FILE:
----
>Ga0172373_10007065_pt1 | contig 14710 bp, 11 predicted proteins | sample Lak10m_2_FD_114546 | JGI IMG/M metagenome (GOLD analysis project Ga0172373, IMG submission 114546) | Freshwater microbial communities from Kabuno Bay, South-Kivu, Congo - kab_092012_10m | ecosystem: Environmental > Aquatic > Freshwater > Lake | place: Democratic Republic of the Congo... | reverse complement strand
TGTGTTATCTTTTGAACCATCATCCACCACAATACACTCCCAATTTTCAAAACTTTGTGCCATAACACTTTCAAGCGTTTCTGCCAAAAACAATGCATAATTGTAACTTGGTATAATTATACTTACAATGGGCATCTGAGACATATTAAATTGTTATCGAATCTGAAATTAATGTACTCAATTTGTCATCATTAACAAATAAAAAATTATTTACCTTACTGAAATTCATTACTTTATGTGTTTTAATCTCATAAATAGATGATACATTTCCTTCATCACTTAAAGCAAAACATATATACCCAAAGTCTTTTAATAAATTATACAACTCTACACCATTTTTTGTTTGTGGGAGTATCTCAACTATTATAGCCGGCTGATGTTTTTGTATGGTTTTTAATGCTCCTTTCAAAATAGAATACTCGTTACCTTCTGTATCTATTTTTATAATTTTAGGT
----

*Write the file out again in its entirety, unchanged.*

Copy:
>Ga0172373_10007065_pt1 | contig 14710 bp, 11 predicted proteins | sample Lak10m_2_FD_114546 | JGI IMG/M metagenome (GOLD analysis project Ga0172373, IMG submission 114546) | Freshwater microbial communities from Kabuno Bay, South-Kivu, Congo - kab_092012_10m | ecosystem: Environmental > Aquatic > Freshwater > Lake | place: Democratic Republic of the Congo... | reverse complement strand
TGTGTTATCTTTTGAACCATCATCCACCACAATACACTCCCAATTTTCAAAACTTTGTGCCATAACACTTTCAAGCGTTTCTGCCAAAAACAATGCATAATTGTAACTTGGTATAATTATACTTACAATGGGCATCTGAGACATATTAAATTGTTATCGAATCTGAAATTAATGTACTCAATTTGTCATCATTAACAAATAAAAAATTATTTACCTTACTGAAATTCATTACTTTATGTGTTTTAATCTCATAAATAGATGATACATTTCCTTCATCACTTAAAGCAAAACATATATACCCAAAGTCTTTTAATAAATTATACAACTCTACACCATTTTTTGTTTGTGGGAGTATCTCAACTATTATAGCCGGCTGATGTTTTTGTATGGTTTTTAATGCTCCTTTCAAAATAGAATACTCGTTACCTTCTGTATCTATTTTTATAATTTTAGGT